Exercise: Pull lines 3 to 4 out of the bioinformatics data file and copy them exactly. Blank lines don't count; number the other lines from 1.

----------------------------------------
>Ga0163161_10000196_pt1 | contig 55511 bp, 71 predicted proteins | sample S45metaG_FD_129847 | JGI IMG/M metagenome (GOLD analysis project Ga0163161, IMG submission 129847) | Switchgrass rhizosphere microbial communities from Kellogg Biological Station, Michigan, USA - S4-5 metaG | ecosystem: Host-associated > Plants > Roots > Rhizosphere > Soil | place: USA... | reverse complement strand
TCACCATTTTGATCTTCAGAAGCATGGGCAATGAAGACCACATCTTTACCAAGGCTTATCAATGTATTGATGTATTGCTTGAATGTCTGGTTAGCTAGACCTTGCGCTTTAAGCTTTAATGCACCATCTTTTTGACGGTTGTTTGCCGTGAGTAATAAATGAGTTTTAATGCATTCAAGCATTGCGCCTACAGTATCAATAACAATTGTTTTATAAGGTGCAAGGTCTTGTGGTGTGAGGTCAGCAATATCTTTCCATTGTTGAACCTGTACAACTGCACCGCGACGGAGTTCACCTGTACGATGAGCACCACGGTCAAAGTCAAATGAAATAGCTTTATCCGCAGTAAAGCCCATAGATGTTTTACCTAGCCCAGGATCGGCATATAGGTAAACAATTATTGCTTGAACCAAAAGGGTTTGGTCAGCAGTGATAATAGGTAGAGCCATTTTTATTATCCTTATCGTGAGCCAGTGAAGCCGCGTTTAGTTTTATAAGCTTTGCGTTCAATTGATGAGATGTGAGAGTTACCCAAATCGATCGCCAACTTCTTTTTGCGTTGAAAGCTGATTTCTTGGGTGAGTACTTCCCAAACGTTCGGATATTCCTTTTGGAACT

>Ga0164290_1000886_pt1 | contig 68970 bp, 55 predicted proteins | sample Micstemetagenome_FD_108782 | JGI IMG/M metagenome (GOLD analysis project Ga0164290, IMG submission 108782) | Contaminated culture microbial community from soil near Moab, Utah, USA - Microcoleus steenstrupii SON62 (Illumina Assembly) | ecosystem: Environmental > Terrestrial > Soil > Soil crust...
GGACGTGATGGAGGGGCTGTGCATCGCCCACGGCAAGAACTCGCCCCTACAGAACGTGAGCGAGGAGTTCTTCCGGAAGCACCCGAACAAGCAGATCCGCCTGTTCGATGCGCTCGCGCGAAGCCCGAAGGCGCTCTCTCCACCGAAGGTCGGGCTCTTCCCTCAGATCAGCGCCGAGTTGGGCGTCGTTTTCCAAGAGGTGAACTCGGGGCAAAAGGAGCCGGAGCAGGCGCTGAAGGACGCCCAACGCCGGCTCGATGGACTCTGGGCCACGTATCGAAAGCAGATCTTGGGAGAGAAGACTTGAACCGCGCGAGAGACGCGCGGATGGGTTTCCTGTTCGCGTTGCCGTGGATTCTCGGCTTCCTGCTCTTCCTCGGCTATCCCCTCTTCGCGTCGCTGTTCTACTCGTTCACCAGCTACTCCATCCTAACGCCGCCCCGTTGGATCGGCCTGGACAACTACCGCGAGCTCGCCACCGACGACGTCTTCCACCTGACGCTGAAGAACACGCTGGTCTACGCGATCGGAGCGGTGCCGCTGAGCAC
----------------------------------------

>Ga0164290_1000886_pt1 | contig 68970 bp, 55 predicted proteins | sample Micstemetagenome_FD_108782 | JGI IMG/M metagenome (GOLD analysis project Ga0164290, IMG submission 108782) | Contaminated culture microbial community from soil near Moab, Utah, USA - Microcoleus steenstrupii SON62 (Illumina Assembly) | ecosystem: Environmental > Terrestrial > Soil > Soil crust...
GGACGTGATGGAGGGGCTGTGCATCGCCCACGGCAAGAACTCGCCCCTACAGAACGTGAGCGAGGAGTTCTTCCGGAAGCACCCGAACAAGCAGATCCGCCTGTTCGATGCGCTCGCGCGAAGCCCGAAGGCGCTCTCTCCACCGAAGGTCGGGCTCTTCCCTCAGATCAGCGCCGAGTTGGGCGTCGTTTTCCAAGAGGTGAACTCGGGGCAAAAGGAGCCGGAGCAGGCGCTGAAGGACGCCCAACGCCGGCTCGATGGACTCTGGGCCACGTATCGAAAGCAGATCTTGGGAGAGAAGACTTGAACCGCGCGAGAGACGCGCGGATGGGTTTCCTGTTCGCGTTGCCGTGGATTCTCGGCTTCCTGCTCTTCCTCGGCTATCCCCTCTTCGCGTCGCTGTTCTACTCGTTCACCAGCTACTCCATCCTAACGCCGCCCCGTTGGATCGGCCTGGACAACTACCGCGAGCTCGCCACCGACGACGTCTTCCACCTGACGCTGAAGAACACGCTGGTCTACGCGATCGGAGCGGTGCCGCTGAGCAC